Attending this year’s Grace Hopper Celebration of Women in Computing for the first time, I was inspired meeting the passionate and talented individuals and hearing their stories. Fellow ThoughtWorkers’, Liandra Bassiane and Charlene Tshitoka, session Not So Smart Phones Providing Health Services in Africa, proved to be one of the most inspiring moments of the conference and another reminder as to why I joined ThoughtWorks.
Liandra, business analyst, and Charlene, developer, talked about how basic phones can and should be used in Africa to provide mobile health services. Although smart phone applications can be much more sophisticated than simple SMS-based applications, the “coolness” factor has little value to those who can’t afford smart phones and don’t have access to the internet. And that is the majority of the African population. 70% of sub-saharan Africa lives below $2 per day and the majority live in rural areas. Even more problematic, Africa represents 14% of the world’s population, carries 25% of the world’s disease burden, but contributes to just 1.3% of the world health workforce. That means there are significantly more sick people than the current population of medical professionals can handle.
Liandra and Charlene shared success stories of mobile health applications to demonstrate the impact technology can have in the Global South. And how through the use of basic phones, millions of lives in Africa can be impacted. The average smart phone can cost nearly double the price in Africa compared to its price in the US. A basic phone, however, can be purchased for $8 USD. Because of this price gap, smart phones make up only 17% of the market share in Africa. Additionally, the telecommunication infrastructure is so poor in rural areas, these basic phones can even become the source of communication for an entire community.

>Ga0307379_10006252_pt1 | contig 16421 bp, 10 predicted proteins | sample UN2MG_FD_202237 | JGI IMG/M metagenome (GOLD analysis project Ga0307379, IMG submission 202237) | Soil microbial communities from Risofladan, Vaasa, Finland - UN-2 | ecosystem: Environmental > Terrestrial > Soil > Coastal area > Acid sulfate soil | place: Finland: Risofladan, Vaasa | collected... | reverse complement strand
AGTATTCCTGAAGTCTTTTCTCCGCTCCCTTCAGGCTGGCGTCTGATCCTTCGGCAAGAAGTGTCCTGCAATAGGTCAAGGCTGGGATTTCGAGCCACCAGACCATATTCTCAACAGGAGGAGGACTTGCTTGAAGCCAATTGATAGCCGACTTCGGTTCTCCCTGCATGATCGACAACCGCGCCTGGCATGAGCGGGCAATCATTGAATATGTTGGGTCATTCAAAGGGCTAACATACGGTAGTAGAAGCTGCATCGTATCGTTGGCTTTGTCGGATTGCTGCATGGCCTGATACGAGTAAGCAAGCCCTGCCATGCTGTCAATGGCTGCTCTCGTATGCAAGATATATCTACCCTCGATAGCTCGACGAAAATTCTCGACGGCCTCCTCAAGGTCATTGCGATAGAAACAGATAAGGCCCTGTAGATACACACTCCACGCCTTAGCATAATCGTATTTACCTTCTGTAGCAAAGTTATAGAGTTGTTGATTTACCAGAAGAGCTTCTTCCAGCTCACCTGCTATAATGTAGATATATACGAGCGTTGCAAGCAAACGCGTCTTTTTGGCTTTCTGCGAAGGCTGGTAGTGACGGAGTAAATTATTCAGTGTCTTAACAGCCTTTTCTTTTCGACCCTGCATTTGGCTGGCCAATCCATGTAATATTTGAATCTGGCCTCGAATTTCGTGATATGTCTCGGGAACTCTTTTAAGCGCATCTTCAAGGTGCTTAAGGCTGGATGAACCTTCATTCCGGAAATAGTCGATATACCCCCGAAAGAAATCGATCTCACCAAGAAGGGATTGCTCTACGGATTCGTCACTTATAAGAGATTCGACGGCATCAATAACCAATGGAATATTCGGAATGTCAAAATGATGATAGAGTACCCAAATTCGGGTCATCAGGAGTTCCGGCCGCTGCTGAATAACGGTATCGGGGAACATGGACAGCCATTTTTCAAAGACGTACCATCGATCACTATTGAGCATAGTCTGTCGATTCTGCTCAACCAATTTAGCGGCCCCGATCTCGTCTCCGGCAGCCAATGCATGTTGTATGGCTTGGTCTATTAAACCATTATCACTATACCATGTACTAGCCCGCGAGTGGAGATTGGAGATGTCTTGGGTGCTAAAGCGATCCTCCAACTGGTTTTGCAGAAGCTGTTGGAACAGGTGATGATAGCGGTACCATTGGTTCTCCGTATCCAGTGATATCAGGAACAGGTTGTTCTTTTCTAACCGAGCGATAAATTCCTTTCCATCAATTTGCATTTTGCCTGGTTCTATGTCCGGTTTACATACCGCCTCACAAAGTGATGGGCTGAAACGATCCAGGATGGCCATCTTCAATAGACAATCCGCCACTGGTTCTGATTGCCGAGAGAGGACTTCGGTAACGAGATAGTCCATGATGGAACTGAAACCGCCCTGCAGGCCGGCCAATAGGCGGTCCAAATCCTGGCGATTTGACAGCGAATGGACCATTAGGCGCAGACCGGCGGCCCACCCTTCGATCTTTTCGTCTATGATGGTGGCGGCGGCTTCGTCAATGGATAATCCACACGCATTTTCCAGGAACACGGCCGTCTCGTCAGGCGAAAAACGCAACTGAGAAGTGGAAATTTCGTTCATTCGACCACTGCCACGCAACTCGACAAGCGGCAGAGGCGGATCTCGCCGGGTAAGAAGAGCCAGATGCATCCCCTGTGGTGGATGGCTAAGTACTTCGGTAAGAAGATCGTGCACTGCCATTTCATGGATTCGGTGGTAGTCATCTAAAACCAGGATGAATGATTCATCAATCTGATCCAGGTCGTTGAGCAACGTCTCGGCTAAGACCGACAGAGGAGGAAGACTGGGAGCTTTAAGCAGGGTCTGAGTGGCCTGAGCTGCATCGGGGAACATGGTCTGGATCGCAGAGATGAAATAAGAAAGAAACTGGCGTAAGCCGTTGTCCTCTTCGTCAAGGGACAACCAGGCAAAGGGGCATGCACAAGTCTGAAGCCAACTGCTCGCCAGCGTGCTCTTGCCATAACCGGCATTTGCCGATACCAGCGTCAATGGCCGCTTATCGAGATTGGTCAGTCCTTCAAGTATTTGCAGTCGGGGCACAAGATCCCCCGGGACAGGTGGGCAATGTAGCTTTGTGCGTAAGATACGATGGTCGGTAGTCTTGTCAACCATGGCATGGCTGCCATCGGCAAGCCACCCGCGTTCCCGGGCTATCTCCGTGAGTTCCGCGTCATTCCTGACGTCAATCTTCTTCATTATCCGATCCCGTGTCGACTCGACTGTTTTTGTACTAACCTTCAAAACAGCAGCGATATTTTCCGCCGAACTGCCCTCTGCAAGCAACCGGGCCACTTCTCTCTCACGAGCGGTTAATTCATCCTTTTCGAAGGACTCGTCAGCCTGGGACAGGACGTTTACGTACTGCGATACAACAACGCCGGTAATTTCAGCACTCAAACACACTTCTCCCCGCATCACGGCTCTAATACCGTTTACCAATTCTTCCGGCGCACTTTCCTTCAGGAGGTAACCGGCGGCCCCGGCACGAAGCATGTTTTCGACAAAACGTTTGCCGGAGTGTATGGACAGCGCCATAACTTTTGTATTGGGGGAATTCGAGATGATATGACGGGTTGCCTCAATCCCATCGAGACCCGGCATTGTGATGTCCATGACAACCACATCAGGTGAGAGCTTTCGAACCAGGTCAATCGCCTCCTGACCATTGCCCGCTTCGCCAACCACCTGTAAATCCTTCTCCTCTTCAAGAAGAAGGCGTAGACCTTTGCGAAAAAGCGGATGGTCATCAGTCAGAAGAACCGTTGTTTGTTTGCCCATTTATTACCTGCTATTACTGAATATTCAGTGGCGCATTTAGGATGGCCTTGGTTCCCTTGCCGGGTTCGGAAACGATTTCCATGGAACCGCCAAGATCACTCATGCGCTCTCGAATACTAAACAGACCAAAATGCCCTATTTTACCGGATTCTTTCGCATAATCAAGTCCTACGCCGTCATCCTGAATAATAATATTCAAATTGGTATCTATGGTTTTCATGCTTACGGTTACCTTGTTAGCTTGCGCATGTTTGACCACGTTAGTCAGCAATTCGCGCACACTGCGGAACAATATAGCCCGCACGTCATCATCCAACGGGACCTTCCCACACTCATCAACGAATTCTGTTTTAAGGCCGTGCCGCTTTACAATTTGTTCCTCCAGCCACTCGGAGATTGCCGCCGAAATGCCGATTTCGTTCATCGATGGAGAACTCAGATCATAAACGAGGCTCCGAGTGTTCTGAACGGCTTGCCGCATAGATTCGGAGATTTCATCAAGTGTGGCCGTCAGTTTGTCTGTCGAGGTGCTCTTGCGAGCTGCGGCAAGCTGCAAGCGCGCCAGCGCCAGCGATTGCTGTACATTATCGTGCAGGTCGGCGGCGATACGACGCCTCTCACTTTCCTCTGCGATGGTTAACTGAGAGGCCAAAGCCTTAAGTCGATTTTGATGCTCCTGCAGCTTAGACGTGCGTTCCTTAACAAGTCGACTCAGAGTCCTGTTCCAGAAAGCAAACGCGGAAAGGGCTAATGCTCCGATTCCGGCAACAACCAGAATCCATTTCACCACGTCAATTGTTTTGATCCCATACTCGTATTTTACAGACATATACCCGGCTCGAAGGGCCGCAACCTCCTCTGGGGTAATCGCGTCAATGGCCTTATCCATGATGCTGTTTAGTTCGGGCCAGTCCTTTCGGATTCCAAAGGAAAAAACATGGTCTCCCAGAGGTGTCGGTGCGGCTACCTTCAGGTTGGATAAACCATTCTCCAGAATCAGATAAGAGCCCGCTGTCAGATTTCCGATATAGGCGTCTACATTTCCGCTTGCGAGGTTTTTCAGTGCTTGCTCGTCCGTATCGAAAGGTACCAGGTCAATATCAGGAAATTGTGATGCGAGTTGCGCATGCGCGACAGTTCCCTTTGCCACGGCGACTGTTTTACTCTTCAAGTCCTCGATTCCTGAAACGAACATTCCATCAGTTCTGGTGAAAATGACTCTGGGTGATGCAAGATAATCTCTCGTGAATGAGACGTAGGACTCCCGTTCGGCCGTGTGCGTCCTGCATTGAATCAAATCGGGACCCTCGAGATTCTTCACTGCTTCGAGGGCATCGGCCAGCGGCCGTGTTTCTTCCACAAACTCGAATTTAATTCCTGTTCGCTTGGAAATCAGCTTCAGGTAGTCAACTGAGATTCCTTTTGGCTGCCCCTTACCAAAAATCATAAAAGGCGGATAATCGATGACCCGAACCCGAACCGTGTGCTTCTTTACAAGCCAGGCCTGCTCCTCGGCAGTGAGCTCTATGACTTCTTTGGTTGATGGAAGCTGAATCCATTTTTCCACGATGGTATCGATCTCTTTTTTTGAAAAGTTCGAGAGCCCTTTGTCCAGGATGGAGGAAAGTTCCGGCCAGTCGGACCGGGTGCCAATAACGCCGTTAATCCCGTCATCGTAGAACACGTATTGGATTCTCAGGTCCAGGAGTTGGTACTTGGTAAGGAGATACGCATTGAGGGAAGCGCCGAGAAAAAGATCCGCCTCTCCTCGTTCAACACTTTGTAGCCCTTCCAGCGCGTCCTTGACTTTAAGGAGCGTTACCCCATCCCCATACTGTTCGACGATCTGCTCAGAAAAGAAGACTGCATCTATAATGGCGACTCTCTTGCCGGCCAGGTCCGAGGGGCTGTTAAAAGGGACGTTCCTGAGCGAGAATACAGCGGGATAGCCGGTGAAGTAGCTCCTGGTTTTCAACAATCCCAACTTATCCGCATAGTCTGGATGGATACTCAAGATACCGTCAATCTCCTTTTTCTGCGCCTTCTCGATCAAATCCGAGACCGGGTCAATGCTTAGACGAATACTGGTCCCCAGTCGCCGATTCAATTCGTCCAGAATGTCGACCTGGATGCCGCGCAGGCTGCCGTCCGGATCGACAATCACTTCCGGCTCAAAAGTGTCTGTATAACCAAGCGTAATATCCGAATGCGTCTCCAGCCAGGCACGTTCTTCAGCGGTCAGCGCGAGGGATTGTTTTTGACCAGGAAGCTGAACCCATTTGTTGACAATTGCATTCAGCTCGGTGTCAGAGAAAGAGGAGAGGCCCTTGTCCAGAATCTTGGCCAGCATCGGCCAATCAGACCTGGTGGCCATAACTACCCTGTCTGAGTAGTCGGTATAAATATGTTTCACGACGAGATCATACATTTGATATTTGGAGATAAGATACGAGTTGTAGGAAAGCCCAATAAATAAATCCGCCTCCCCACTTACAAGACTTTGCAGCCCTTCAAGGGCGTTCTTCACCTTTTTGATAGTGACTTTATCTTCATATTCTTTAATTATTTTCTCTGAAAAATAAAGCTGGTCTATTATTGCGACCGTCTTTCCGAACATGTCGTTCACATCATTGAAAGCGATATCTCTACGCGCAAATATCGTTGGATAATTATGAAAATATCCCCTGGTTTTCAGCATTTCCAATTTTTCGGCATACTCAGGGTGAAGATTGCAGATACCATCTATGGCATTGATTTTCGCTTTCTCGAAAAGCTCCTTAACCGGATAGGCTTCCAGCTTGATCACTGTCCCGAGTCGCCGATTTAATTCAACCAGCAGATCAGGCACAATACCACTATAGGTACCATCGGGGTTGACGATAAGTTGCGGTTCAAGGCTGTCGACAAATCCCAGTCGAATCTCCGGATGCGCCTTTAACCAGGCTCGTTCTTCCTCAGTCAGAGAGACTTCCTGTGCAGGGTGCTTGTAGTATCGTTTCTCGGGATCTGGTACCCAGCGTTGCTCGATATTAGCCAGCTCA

Mobile Technology for Community Health (MoTECH) is an example of two mobile health services to provide education and care to new and expectant mothers. MoTECH provides SMS or voice messages to deliver time-specific information about pregnancy and post-pregnancy in the women’s native language in order to provide information, advice and overall the promotion of good health practices while pregnant or after giving birth.
Liandra and Charlene then discussed our client mPedigree, another mobile health service, which helps safeguard against counterfeit drugs. More than 700,000 people die annually from counterfeit tuberculosis and malaria medicine in Africa; and more than 30% of all medications in Africa are counterfeit. mPedigree allows people to use SMS technology to validate the medications they have are not counterfeit. This technology has not only helped the end-consumer but the entire supply chain, validating the drug from the manufacturer to distributor to pharmacy, and ensuring fake medication does not enter the distribution chain.
What’s next for mobile health services? We still have a long way to go; however, hearing these example at Grace Hopper inspired me and I hope inspired you. By focusing on how mobile technology can impact the masses, we can improve and save lives, in Africa, and across the world.
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